Foresight Nanotech Institute Weekly News Digest: March 28, 2007
Headline: Nanotechnology video: Forcing reactions mechanically
Foresight members have long been interested in physical/mechanical control of the positions and reactivity of molecules, as a pathway to advanced molecular nanotechnology and atomically-precise construction of large products. This connection is described on Wikipedia in the mechanochemistry entry. Now at team at University of Illinois at Urbana-Champaign led by chemistry prof Jeffrey Moore has taken the next step:
"The inventors of self-healing plastic have come up with another invention: a new way of doing chemistry.
"Researchers at the University of Illinois at Urbana-Champaign have found a novel way to manipulate matter and drive chemical reactions along a desired direction. The new technique utilizes mechanical force to alter the course of chemical reactions and yield products not obtainable through conventional conditions.
"'This is a fundamentally new way of doing chemistry,' said Jeffrey Moore, a William H. and Janet Lycan Professor of Chemistry at Illinois and corresponding author of a paper that describes the technique in the March 22 issue of the journal Nature…"
— See Nanodot for the full post by Christine Peterson
Health: Ultrathin films deliver DNA as possible gene therapy tool
Headline: Ultrathin films deliver DNA as possible gene therapy tool
Gene therapy — the idea of using genetic instructions rather than drugs to treat disease — has tickled scientists' imaginations for decades, but is not yet a viable therapeutic method. One sizeable hurdle is getting the right genes into the right place at the right time.
Engineers at the University of Wisconsin-Madison are now developing a tool to tackle this problem.
David M. Lynn and his colleagues have created ultrathin, nanoscale films composed of DNA and water-soluble polymers that allow controlled release of DNA from surfaces. When used to coat implantable medical devices, the films offer a novel way to route useful genes to exactly where they could do the most good.
Headline: Nanotechnology could lead to improved implant devices
There seems to be growing consensus among scientists that nanostructured implant materials may have many potential advantages over existing, conventional ones.
"We continuously are finding more and more positive attributes of using nanomaterials as improved orthopedic implants," Dr. Thomas J. Webster tells Nanowerk. "Our results point to the idea that no matter what material chemistry one is interested in (metals, ceramics, polymers, composites), increased bone formation can be achieved by nanostructuring these materials. This can be done by using a number of manufacturing techniques including by using nanoparticles themselves, e-beam evaporation, chemical etching, or lithography. In some cases, we see a three to five times faster regeneration of bone on materials of the same chemistry but with nano compared to micron grain sizes."
…Webster is optimistic: "Significant evidence now exists elucidating that nanophase materials represent an important growing area of research that may improve bonding between an implant and surrounding bone. It has proven to be a versatile approach that can increase bone cell functions on a wide range of orthopedic implant chemistries."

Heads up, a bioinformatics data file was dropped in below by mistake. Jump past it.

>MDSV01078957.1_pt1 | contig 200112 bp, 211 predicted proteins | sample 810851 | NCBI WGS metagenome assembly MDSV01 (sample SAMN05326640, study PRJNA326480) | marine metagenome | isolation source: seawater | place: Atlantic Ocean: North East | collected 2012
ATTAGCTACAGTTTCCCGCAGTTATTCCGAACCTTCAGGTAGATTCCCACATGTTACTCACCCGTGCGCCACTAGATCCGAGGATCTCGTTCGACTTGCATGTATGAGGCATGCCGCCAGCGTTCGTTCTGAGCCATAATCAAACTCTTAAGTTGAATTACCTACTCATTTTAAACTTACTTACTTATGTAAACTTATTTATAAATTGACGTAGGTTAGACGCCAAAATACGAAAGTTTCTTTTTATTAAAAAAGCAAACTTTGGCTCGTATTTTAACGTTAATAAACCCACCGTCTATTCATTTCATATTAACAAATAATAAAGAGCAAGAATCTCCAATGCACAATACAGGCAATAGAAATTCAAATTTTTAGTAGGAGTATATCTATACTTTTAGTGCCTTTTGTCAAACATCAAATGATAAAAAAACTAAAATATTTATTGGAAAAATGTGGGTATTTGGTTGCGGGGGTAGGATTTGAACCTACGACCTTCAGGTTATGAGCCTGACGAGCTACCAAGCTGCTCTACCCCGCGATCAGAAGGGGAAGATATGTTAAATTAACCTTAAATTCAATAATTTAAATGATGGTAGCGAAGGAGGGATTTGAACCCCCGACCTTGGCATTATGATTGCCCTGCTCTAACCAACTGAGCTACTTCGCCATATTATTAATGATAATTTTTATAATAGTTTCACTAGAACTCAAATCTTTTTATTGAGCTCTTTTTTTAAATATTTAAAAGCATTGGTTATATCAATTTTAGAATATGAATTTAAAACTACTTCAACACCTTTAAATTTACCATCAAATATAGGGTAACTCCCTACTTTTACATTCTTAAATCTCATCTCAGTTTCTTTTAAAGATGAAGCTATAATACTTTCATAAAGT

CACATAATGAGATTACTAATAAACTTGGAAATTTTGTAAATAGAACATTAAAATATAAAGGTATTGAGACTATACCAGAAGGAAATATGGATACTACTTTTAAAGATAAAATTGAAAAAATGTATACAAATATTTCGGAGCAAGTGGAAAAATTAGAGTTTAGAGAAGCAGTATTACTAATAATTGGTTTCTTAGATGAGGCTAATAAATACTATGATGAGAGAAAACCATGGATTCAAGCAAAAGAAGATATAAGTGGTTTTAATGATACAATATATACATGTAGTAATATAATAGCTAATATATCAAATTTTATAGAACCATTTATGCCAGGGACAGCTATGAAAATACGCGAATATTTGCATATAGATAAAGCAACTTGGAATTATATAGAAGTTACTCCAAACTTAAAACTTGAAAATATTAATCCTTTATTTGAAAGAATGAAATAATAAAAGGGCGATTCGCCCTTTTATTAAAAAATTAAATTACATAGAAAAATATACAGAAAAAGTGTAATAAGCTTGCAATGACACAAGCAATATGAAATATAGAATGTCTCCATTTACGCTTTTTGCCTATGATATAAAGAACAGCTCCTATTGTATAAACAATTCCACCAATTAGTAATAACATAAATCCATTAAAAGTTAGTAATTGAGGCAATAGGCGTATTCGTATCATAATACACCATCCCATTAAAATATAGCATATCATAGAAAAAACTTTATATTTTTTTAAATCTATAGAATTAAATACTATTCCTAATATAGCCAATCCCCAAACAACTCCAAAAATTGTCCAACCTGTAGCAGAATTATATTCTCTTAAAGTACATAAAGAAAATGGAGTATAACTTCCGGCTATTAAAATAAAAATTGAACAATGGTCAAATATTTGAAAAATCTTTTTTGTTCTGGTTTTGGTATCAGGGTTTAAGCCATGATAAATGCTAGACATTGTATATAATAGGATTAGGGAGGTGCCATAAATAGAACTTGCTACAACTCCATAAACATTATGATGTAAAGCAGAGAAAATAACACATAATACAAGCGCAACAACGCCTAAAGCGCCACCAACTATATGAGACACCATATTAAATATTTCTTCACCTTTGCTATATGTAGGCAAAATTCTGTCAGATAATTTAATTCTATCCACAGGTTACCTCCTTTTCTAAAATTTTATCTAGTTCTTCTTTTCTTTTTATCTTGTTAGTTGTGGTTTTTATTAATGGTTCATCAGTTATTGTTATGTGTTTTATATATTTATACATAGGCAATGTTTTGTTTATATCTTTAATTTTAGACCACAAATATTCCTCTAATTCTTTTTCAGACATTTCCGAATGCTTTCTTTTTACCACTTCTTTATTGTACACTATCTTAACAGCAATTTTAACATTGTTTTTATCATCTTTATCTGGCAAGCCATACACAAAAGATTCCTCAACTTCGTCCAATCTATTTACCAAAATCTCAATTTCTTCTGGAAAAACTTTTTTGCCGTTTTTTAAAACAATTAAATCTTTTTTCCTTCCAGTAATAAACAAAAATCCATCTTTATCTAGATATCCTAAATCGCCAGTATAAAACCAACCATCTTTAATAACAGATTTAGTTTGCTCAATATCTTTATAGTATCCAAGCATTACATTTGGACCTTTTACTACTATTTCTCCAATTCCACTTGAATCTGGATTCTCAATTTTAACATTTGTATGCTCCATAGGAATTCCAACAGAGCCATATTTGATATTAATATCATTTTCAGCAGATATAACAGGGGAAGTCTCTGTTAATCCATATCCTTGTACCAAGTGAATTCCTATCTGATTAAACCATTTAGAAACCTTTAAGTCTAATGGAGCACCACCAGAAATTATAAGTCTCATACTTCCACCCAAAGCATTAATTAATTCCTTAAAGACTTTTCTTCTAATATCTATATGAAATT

Headline: En route to inkjet-printing transparent electronics and thin film solar cells
"We have developed a general method for fabricating transparent semiconducting oxides that is suitable for digital fabrication such as inkjet printing," Dr. Chih-Hung Chan explains to Nanowerk. "This technique is capable of printing large-area films using low-cost environmental friendly precursors. Transparent semiconductor oxides are important for many thin film electronics like thin film transistors (TFT), solar cells, and displays."
Headline: Linear arrays of nanotubes offer path to high-performance electronics
Despite the attractive electrical properties and physical features of single-walled carbon nanotubes, incorporating them into scalable integrated circuits has proven to be a challenge because of difficulties in manipulating and positioning these molecular scale objects and in achieving sufficient current outputs.
Now, researchers at the University of Illinois, Lehigh University and Purdue University have developed an approach that uses dense arrays of aligned and linear nanotubes as a thin-film semiconductor material suitable for integration into electronic devices.
"The aligned arrays represent an important step toward large-scale integrated nanotube electronics," said John A. Rogers, a Founder Professor of Materials Science and Engineering at Illinois, and corresponding author of a paper accepted for publication in the journal Nature Nanotechnology, and posted on its Web site.
Nature Nanotechnology abstract
Headline: Nanotechnology propulsion technology for space exploration
Electric propulsion (EP) systems significantly reduce the required propellant mass compared to conventional chemical rockets, allowing to increase the payload capacity or decrease the launch mass…A new EP concept proposes to utilize electrostatically charged and accelerated nanoparticles as propellant. Millions of micron-sized nanoparticle thrusters would fit on one square centimeter, allowing the fabrication of highly scaleable thruster arrays.
A new electrostatic thruster technology is under development at the University of Michigan's Plasmadynamics and Electric Propulsion Laboratory, using nanoparticles as propellant with micro- and nano-electromechanical systems (MEMS/NEMS). Termed the nanoparticle field extraction thruster — nanoFET — this highly integrated propulsion concept is a high efficiency, variable specific impulse engine type that can be readily scalable for a large range of future space science and exploration missions.
Do you believe that nanotechnology will give society the ability tackle the hard challenges facing humanity? What's your priority for nanotechnology: cancer treatments and longevity therapies, sustainable energy, clean water, a restored environment, space development, or "zero waste" manufacturing? Or perhaps there are potential nanotech scenarios you would like to prevent.